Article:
Sei Young Kim sets 54-hole mark at 24 under at LPGA ClassicJuly 8, 2018 4:25am

ONEIDA, Wis. (AP) — Sei Young Kim won't only be chasing a victory at the Thornberry Creek LPGA Classic on Sunday. She will also be chasing history.

Sei Young Kim shot an 8-under-par 64 in the third round of Thornberry Creek LPGA Classic on Saturday to tie Annika Sorenstam's 54-hole record of 24 under and take a commanding eight-stroke lead.

In the final round, Kim will be trying to break the 72-hole record of 27 under that she shares with Sorenstam.

"I just want to keep challenging myself and what I can do," she said. "Even if I break it, I'll keep (making) the challenges higher. That's my goal."

Kim, who had a 63 on Thursday and a 65 on Friday, got rolling with an eagle on No. 3 and added six birdies. A birdie on No. 16 tied Annika Sorenstam's 24 under at the Mizuno Classic in Japan in 2003. After Kim missed a long birdie putt on the par-3 17th, she hit her tee shot on the 390-yard 18th into the left rough. Her approach was well short of the hole, and her birdie putt missed badly. She made a testy putt to save par.

Kim will take aim at Sorenstam's 72-hole record of 27-under par, set at the Standard Register Ping in 2001 in Phoenix. Kim will need a 4-under 68 on Sunday to break that record.

Amy Yang was a distant second at 16 under after shooting a 5-under 67. Eight players are within two shots of Yang but 10 shots of the record-setting Kim.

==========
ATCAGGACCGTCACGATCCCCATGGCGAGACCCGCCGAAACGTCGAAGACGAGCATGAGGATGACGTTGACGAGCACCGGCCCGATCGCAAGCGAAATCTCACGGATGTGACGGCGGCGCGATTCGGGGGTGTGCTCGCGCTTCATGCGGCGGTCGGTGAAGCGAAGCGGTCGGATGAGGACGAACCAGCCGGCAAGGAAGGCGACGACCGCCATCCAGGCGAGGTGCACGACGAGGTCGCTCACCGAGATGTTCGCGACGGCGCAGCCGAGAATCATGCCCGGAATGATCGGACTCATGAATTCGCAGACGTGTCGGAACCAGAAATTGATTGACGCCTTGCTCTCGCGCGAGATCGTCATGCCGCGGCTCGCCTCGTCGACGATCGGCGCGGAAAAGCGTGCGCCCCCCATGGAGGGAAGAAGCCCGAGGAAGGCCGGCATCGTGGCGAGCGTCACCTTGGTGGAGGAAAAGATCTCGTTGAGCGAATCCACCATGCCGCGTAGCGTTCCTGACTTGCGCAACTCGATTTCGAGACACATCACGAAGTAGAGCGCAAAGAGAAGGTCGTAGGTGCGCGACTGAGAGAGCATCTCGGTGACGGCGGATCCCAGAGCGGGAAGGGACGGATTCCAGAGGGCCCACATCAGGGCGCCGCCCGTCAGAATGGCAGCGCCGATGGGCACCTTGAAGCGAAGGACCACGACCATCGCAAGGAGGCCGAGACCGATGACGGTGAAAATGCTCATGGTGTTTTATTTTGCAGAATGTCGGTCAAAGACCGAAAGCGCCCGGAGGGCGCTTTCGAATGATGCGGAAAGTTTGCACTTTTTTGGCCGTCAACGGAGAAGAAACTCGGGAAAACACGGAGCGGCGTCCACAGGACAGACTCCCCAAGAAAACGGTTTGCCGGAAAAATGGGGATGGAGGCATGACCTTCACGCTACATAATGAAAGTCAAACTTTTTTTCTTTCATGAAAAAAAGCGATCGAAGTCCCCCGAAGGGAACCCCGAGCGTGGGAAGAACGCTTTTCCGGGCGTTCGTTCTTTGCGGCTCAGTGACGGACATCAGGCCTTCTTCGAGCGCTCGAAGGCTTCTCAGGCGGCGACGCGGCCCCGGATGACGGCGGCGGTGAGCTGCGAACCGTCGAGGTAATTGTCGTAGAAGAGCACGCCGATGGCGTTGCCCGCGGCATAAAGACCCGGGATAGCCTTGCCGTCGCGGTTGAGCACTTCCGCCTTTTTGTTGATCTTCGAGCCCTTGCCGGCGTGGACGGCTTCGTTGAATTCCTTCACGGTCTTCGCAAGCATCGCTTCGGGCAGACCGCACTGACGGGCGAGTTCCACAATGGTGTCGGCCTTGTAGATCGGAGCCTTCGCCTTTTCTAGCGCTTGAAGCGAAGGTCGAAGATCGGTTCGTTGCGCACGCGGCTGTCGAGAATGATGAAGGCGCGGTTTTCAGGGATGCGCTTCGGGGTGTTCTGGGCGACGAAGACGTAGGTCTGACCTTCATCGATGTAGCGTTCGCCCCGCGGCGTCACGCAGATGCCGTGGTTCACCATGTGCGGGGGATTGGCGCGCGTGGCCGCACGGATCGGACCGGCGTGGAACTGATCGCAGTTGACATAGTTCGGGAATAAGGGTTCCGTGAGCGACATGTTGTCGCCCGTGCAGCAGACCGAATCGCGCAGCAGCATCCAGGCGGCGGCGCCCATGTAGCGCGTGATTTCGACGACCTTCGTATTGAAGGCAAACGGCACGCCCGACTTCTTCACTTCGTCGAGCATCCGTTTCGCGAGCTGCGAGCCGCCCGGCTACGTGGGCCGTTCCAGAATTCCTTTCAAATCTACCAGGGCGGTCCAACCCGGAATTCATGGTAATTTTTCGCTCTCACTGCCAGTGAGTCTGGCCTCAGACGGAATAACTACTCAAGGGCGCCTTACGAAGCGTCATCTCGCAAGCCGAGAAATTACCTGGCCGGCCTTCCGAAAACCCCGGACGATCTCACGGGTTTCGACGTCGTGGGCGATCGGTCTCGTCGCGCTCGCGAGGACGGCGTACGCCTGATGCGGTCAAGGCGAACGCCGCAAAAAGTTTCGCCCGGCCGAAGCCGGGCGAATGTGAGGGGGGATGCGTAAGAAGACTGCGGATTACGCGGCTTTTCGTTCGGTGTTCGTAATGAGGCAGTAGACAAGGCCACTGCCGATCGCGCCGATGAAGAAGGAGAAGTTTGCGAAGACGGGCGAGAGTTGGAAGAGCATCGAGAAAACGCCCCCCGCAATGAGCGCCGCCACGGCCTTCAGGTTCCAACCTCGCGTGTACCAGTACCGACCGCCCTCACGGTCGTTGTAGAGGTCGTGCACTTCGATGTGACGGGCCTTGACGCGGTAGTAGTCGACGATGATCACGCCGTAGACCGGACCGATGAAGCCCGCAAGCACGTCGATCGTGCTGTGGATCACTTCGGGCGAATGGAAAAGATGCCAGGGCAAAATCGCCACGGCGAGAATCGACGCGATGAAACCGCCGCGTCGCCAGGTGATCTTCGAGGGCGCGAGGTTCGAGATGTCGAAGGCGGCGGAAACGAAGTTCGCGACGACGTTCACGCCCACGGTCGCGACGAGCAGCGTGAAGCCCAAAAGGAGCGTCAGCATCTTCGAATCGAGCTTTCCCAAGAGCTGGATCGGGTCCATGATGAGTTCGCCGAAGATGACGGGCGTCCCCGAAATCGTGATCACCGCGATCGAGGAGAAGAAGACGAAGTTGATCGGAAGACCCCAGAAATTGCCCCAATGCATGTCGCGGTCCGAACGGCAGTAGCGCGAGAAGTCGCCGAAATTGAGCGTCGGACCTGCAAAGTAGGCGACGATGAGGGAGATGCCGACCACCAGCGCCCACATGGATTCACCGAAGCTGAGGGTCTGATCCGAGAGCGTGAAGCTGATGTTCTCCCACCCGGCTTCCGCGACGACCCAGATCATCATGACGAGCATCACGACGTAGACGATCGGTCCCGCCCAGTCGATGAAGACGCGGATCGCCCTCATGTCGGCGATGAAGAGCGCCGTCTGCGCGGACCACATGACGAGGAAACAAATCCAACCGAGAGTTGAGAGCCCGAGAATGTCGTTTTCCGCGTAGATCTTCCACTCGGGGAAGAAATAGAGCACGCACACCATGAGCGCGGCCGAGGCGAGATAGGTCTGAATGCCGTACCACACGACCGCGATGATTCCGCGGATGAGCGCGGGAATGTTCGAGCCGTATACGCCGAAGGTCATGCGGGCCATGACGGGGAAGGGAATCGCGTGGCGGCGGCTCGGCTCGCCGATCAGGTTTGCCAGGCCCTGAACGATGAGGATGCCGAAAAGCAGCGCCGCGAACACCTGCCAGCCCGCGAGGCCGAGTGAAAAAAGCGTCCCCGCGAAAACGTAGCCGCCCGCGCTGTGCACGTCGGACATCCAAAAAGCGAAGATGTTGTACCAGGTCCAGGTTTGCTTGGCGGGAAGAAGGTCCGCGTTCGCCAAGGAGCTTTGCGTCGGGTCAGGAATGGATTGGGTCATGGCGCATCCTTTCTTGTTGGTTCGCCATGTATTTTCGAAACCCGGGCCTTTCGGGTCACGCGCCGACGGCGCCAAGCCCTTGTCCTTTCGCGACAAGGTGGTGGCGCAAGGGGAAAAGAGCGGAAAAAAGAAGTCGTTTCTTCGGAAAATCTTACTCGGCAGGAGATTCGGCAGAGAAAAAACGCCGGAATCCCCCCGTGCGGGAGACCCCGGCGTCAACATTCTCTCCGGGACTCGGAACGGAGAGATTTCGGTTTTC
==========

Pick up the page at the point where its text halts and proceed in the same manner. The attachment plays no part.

Lydia Ko, who holed a wedge on the par-5 15th, was tied for third with Anna Nordqvist and Emma Talley at 15 under.

"I was seven shots behind the leader on Thursday and I shot 6-under and I was still seven shots behind," Ko said. "It doesn't happen very often when that's the case. Sei Young is tearing up the whole course."

Defending champion Katherine Kirk, who has been unable to follow up on her 10-under 62 from Thursday, is one of five players at 14 under.

Kim, who is seeking her first win of the season, was a disappointing 25th at last week's KPMG Women's PGA Championship. After struggling at the major, she asked, "What's wrong with me?" She turned to YouTube videos to "make my mind stronger."

They apparently worked. The best advice?

"Just trust yourself," she said. "But before this week even I heard that. I didn't trust myself even though I have potential. But after the major tournament, I realized, 'OK, I can do that.' If I imagine, it comes true. It's come true."

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